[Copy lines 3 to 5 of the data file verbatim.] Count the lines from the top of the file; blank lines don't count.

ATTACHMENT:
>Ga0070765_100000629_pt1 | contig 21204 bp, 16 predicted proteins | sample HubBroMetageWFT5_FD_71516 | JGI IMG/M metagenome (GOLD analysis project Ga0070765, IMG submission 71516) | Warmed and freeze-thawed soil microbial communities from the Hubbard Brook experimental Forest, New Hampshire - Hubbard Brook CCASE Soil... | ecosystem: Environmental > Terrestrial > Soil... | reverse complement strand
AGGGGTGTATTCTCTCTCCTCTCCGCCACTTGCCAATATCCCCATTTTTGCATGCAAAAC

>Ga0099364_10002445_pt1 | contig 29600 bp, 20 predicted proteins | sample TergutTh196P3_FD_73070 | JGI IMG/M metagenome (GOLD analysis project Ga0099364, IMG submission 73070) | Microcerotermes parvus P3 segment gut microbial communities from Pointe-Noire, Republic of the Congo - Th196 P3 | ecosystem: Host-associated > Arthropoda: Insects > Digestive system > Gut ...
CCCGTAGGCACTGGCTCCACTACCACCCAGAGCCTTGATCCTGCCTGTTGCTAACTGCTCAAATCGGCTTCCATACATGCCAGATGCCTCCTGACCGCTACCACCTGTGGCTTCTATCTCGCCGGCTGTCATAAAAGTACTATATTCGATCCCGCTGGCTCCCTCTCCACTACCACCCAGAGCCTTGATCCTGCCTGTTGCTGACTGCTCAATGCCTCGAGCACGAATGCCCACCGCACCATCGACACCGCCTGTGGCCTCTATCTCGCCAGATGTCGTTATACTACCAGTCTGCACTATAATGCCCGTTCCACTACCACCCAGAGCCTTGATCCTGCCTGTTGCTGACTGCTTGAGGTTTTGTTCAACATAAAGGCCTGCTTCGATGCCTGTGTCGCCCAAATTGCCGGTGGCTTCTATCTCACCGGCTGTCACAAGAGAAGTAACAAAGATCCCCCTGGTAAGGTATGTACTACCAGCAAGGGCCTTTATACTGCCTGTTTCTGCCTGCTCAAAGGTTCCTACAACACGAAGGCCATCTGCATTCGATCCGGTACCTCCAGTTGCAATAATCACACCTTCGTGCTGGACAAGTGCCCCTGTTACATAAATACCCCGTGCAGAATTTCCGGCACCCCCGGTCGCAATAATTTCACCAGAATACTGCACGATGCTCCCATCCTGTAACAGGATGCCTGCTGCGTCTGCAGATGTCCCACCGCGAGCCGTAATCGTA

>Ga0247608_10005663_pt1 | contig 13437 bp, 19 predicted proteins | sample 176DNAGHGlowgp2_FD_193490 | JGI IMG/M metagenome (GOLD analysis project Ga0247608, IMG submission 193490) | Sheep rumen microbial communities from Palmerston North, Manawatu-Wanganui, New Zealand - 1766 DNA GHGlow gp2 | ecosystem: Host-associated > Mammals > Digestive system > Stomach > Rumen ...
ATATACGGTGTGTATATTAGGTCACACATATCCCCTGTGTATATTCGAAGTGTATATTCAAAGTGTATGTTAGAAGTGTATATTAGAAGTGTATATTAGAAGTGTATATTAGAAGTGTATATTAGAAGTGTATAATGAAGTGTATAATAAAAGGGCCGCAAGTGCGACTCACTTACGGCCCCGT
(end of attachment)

>Ga0099364_10002445_pt1 | contig 29600 bp, 20 predicted proteins | sample TergutTh196P3_FD_73070 | JGI IMG/M metagenome (GOLD analysis project Ga0099364, IMG submission 73070) | Microcerotermes parvus P3 segment gut microbial communities from Pointe-Noire, Republic of the Congo - Th196 P3 | ecosystem: Host-associated > Arthropoda: Insects > Digestive system > Gut ...
CCCGTAGGCACTGGCTCCACTACCACCCAGAGCCTTGATCCTGCCTGTTGCTAACTGCTCAAATCGGCTTCCATACATGCCAGATGCCTCCTGACCGCTACCACCTGTGGCTTCTATCTCGCCGGCTGTCATAAAAGTACTATATTCGATCCCGCTGGCTCCCTCTCCACTACCACCCAGAGCCTTGATCCTGCCTGTTGCTGACTGCTCAATGCCTCGAGCACGAATGCCCACCGCACCATCGACACCGCCTGTGGCCTCTATCTCGCCAGATGTCGTTATACTACCAGTCTGCACTATAATGCCCGTTCCACTACCACCCAGAGCCTTGATCCTGCCTGTTGCTGACTGCTTGAGGTTTTGTTCAACATAAAGGCCTGCTTCGATGCCTGTGTCGCCCAAATTGCCGGTGGCTTCTATCTCACCGGCTGTCACAAGAGAAGTAACAAAGATCCCCCTGGTAAGGTATGTACTACCAGCAAGGGCCTTTATACTGCCTGTTTCTGCCTGCTCAAAGGTTCCTACAACACGAAGGCCATCTGCATTCGATCCGGTACCTCCAGTTGCAATAATCACACCTTCGTGCTGGACAAGTGCCCCTGTTACATAAATACCCCGTGCAGAATTTCCGGCACCCCCGGTCGCAATAATTTCACCAGAATACTGCACGATGCTCCCATCCTGTAACAGGATGCCTGCTGCGTCTGCAGATGTCCCACCGCGAGCCGTAATCGTA

>Ga0247608_10005663_pt1 | contig 13437 bp, 19 predicted proteins | sample 176DNAGHGlowgp2_FD_193490 | JGI IMG/M metagenome (GOLD analysis project Ga0247608, IMG submission 193490) | Sheep rumen microbial communities from Palmerston North, Manawatu-Wanganui, New Zealand - 1766 DNA GHGlow gp2 | ecosystem: Host-associated > Mammals > Digestive system > Stomach > Rumen ...